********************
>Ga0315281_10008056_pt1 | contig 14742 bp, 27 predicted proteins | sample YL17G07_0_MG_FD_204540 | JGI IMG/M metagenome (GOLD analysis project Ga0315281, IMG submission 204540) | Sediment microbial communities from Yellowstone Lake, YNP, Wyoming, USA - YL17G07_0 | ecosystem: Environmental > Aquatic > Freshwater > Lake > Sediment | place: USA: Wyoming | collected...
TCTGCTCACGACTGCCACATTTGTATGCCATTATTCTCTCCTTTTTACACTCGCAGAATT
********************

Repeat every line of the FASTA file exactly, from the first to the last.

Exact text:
>Ga0315281_10008056_pt1 | contig 14742 bp, 27 predicted proteins | sample YL17G07_0_MG_FD_204540 | JGI IMG/M metagenome (GOLD analysis project Ga0315281, IMG submission 204540) | Sediment microbial communities from Yellowstone Lake, YNP, Wyoming, USA - YL17G07_0 | ecosystem: Environmental > Aquatic > Freshwater > Lake > Sediment | place: USA: Wyoming | collected...
TCTGCTCACGACTGCCACATTTGTATGCCATTATTCTCTCCTTTTTACACTCGCAGAATT